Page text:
National Book Award winter Sarah Broom’s evocative, singular memoir describes her family’s close-knit poverty and the New Orleans house at the center of their lives.
The Yellow House
New Orleans native Sarah M. Broom, who garnered the 2019 US National Book Award for this memoir, paints a loving portrait of the family, house and city of her birth. Hurricane Katrina – which Broom calls the “Water” – tore all three apart in 2005.
In a time of increased toxic tribalism in the United States, Broom presents an extraordinary, moving chronicle of the most nourishing kind of tribe – a family linked by blood and mutually assumed responsibility. In her consistently matter-of-fact voice, Broom depicts how working-class and poor Black Americans don’t even think of asking the government or civic structures for help; they know none is forthcoming. Instead, she remembers, the people in her family looked after one another. Or, as she wrenchingly relates, sometimes failed to do so.
Major magazines that have published Broom’s work include the New Yorker, The New York Times Magazine, The Oxford American and O, The Oprah Magazine. She won a Whiting Foundation Creative Nonfiction Grant as well as the National Book Award, and she was a finalist for the New York Foundation for the Arts Fellowship in Creative Nonfiction.
4121 Wilson Avenue
In 1961, Ivory Mae Broom, Broom’s mother, purchased 4121 Wilson Avenue, New Orleans East. Broom regards with reverence how the Yellow House – in the neighborhood of New Orleans East – witnessed the lives of the family members who came before her and provided the context of her own life.
Broom delineates a family tree that grew through blood relationships and need – cousins who were as close as sisters and neighbors whom Broom treated as mothers. She dedicates her book “with love and heart” to her mother, Ivory Mae, grandmother Amelia (Lolo) and her mother’s sister, Auntie Elaine.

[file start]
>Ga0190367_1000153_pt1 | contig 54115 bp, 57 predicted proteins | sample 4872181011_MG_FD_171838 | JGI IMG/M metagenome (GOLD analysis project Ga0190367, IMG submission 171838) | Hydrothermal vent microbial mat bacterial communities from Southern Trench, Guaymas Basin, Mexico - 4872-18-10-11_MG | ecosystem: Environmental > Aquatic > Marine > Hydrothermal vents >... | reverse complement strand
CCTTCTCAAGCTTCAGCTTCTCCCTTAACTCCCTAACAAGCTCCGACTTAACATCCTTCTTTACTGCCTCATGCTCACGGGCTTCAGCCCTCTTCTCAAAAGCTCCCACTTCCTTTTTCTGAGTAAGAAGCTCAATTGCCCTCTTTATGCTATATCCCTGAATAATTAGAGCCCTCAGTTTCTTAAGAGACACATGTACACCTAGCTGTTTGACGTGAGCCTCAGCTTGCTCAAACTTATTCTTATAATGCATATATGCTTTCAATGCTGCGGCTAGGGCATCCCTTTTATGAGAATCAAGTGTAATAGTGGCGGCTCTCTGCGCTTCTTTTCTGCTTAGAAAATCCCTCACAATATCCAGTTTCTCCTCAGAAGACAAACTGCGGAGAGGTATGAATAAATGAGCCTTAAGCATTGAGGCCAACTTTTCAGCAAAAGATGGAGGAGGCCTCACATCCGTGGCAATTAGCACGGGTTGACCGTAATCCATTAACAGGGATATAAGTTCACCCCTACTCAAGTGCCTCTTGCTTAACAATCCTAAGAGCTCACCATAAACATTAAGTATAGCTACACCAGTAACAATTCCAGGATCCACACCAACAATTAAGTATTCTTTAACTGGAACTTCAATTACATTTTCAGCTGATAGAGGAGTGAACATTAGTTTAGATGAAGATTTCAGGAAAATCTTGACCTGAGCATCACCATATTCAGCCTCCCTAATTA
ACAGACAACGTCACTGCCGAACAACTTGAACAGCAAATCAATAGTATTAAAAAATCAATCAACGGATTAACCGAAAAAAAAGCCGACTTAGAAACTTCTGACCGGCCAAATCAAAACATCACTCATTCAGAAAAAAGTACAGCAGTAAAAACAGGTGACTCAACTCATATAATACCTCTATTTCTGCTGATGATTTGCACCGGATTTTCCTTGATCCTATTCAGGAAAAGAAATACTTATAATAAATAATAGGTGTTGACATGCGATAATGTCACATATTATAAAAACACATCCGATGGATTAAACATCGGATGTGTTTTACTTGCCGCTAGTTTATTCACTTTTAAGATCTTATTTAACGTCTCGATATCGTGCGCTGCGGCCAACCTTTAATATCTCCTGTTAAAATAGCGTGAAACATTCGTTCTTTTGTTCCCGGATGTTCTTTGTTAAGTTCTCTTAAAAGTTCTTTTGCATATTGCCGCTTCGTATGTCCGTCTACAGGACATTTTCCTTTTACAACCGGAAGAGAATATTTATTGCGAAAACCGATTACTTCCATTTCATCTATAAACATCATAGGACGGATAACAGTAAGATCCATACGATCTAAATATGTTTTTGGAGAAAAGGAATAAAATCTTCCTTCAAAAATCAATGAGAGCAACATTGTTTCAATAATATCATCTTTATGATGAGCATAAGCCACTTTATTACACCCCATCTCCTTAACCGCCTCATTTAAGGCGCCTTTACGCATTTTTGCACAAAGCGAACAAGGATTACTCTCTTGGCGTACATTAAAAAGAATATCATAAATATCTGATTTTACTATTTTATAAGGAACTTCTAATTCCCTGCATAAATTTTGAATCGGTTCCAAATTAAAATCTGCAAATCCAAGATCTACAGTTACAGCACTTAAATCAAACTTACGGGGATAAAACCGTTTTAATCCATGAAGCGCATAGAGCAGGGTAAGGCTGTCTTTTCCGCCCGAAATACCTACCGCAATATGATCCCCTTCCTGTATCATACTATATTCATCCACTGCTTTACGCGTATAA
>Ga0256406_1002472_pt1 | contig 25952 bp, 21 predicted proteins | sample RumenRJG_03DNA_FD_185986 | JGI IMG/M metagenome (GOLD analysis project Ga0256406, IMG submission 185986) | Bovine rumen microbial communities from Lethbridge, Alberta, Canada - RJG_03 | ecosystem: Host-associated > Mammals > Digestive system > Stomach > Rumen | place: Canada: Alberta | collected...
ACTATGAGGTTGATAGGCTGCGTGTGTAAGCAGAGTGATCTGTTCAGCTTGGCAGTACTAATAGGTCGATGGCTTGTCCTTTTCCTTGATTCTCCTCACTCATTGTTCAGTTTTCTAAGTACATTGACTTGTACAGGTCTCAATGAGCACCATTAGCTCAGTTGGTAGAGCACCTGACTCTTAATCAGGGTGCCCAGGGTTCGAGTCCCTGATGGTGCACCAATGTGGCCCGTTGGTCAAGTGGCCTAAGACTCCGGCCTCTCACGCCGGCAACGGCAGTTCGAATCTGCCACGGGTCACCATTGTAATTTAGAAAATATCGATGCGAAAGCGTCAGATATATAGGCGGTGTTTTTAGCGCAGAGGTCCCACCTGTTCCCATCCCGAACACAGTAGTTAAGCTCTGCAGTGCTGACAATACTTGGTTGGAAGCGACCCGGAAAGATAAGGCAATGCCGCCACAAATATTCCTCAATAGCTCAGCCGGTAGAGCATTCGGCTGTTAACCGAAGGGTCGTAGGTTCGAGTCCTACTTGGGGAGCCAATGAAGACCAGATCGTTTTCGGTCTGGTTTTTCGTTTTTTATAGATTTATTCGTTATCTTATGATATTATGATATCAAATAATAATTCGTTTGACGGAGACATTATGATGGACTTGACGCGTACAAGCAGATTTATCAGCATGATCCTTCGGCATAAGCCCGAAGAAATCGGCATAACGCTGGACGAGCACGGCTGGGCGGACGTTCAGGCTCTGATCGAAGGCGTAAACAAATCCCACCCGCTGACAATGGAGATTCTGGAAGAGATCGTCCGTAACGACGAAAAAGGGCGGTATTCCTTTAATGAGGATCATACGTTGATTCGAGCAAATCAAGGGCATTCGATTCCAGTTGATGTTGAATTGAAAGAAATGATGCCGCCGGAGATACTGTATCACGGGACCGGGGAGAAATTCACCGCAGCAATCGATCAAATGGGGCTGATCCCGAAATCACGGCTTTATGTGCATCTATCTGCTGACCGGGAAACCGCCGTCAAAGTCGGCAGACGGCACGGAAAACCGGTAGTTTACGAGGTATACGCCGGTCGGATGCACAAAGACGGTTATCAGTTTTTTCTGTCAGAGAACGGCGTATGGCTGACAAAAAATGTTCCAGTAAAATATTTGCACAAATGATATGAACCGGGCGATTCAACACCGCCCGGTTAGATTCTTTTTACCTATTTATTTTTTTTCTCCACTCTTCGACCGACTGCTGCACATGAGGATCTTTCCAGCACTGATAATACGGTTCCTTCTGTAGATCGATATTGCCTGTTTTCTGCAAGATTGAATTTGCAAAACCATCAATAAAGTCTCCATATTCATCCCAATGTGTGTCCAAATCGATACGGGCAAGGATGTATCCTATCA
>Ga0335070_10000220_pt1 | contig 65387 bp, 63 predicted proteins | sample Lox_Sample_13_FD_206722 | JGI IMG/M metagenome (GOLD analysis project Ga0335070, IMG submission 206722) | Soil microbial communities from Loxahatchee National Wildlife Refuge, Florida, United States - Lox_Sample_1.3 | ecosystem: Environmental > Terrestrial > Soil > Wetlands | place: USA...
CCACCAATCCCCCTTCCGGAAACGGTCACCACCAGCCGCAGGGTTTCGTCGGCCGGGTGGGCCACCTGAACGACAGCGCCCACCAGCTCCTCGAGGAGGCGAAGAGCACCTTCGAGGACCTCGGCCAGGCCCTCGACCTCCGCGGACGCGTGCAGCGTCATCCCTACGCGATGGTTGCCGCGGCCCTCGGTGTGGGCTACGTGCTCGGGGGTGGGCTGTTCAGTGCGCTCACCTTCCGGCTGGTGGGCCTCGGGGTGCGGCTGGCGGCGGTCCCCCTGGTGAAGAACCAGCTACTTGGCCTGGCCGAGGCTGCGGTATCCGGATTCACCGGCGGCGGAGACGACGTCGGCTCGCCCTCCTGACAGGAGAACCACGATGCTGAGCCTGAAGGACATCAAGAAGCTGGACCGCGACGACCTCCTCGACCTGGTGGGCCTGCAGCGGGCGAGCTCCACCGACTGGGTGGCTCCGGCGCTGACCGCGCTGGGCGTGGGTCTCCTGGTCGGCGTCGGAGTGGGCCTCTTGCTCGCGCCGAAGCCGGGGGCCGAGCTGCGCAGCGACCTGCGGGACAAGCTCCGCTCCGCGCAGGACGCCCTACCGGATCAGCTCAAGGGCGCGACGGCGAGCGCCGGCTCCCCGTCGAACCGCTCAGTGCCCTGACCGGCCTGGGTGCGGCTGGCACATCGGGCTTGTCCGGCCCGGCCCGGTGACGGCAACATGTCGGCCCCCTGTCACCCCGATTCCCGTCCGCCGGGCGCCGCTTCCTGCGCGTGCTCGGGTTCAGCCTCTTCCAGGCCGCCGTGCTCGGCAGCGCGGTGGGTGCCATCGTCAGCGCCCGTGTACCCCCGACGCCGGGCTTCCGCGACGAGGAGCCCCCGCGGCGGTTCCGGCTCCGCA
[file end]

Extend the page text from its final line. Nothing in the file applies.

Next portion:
Broom notes that she was the youngest of 12 siblings and step-siblings, some born in the 1940s. Ivory Mae raised the children and ignored differences in their parentage.
[My mother] would, in fact, always insist that there was no difference among any of us children – that our having been raised by her made null any paternal or maternal differences.
In 1958, Broom discloses, instead of starting 11th grade, Ivory Mae married Edward Webb. Baby Eddie arrived in 1959, and Michael came in 1960. A car struck and killed Webb in 1960, when Ivory was pregnant with Darryl; the driver wasn’t arrested, though Broom says flat out that the family believes his death was a racist murder. This resonates as a hard fact of life for Black New Orleans’ residents.
Ivory Mae remarried in 1964 to Simon Broom, a widower 19 years her senior. He had three children, Simon Jr., Deborah and Valeria. Ivory and Simon together had Carl (called “Rabbit”), Karen, Troy, Byron, Lynette and Sarah, the author. As a family, they moved into “the Yellow House.”
Broom explains that Simon Broom – her father – died when she was six months old.
No one who came before me, the people on whose memory I must rely, has a thing to say about my father’s reaction to me for the six months he and I lived in the same house, which is technically the six months I knew him.
Broom then lists Ivory Mae’s responsibilities: She managed the house, the bills and driving. Six of her children were adults, two were teenagers, and four required her full attention. Broom casts the Yellow House as the “thirteenth and most unruly child.” The author admires the way Ivory worked with Auntie Elaine as a nurse’s aide, studied for nursing exams and earned “a commercial sewing degree” at Louisiana Technical College.
Five locations delineated Broom’s childhood world: her grandmother’s home, the family car, the Yellow House, church and school. She avows that outsiders were not welcome.